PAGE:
For years, I’ve fought the urge to buy one. They were, after all, considered the height of tackiness when I was growing up in the ‘60s. Practically every garden seemed to be bursting at the seams with one too many of these little creatures.
Still, I read with interest in the late 1990’s about the Gnome Liberation Front which “freed” garden gnomes in France. Then Travelocity’s “Roaming Gnome” came along in 2004 with its cute little pointy red hat and made gnomes respectable again.
|The Roaming Gnome|
Garden gnomes – a kinder, gentler version of the dwarves featured in childhood fairy tales -- have a long history. They date back to the early 1800’s in Germany where, according to legend, they brought health, wealth and happiness to their owners.
Gnomes became all the rage in England in the 1840’s after Sir Charles Isham ordered 21 terracotta models from Germany for his Lamport Hall. Unfortunately, things haven’t gone so well since then. The prestigious Chelsea Flower Show in London went so far as to ban gnomes and other colorful garden creatures in 2006 from its featured gardens.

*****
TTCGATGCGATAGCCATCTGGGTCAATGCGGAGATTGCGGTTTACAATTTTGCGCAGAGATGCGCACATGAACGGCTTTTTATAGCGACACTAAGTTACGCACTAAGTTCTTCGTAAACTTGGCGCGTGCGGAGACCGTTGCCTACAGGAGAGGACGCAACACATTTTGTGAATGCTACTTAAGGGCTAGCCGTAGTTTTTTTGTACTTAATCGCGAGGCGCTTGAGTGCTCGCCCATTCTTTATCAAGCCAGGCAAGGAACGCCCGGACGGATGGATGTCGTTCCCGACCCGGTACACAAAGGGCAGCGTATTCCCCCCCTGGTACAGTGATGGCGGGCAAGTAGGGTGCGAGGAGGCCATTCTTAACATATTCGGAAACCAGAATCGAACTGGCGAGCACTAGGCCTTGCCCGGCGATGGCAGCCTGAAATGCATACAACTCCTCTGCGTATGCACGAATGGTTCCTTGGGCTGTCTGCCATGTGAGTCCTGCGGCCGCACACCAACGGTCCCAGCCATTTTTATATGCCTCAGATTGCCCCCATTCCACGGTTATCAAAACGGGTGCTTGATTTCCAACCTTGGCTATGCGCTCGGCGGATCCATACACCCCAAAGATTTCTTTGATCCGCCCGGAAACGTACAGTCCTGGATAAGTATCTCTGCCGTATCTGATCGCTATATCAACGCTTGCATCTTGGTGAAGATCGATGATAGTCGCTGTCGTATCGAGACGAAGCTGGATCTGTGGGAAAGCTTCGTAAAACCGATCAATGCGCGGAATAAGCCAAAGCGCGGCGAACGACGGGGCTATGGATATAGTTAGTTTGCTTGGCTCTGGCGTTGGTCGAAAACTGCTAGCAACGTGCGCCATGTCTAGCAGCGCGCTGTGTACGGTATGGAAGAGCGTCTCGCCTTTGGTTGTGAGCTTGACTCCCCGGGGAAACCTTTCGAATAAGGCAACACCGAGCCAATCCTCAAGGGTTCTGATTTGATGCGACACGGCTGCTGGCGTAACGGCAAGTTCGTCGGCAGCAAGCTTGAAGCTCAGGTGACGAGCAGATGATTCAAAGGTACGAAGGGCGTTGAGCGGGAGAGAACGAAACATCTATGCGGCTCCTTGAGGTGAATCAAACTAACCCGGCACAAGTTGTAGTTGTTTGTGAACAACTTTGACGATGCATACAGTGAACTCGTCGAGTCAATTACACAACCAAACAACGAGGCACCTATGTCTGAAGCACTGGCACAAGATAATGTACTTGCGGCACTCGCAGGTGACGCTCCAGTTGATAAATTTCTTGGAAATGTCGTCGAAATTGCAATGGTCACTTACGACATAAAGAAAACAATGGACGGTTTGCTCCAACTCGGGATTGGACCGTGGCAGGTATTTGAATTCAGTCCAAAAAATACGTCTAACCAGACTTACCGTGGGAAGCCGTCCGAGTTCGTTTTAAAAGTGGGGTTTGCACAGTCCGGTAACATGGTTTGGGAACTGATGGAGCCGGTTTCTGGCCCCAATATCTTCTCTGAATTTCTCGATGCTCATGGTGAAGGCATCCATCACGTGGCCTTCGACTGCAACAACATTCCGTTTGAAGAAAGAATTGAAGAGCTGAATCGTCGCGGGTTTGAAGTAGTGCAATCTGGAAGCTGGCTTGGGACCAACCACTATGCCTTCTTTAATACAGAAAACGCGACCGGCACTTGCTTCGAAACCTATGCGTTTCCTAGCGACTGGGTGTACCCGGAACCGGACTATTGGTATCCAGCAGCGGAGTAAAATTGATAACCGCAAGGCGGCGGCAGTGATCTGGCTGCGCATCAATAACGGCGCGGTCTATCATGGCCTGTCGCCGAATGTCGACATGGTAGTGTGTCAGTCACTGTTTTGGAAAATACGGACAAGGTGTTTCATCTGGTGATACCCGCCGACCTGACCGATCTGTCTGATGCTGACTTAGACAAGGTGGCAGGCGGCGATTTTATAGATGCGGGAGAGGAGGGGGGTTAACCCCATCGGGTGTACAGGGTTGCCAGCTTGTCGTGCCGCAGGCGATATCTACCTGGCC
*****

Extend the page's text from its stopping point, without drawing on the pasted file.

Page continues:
Lowbrow? Maybe, if you’re talking about cheap and cheesy plastic models that quickly fade. But gnomes – when well done – can add a sense of whimsy, of magic to a garden.
There’s no better place for that, especially if your garden is visited by children. And in this day and age, who couldn’t use a little more health and wealth?
Of course, garden gnomes have changed a lot since I was a kid. Most, like the Roaming Gnome, still wear red hats. One website, though, offers “hipsters” wearing purple, blue and all the colors of the rainbow. There also are bikers, both male and female, dressed in leather jackets. (Harley-Davidson, are you listening?)
If you’re a sports fanatic, you’re in luck. Gnomes are now available in the uniforms of your favorite football, basketball, baseball or hockey team. And they aren’t always G-rated. You can get "naughty" gnomes holding a beer can or mooning garden visitors.
With such a broad range of choices, how could I decide which gnome to get?
I finally bought a little gnome couple for my husband on our 25th wedding anniversary. I’m planning to put it out in the garden on June 21, International Gnome Day. While critics may say that there’s gno fool like a gnome fool, I will display it with the same pride as any flower or shrub.
By Karen Geisler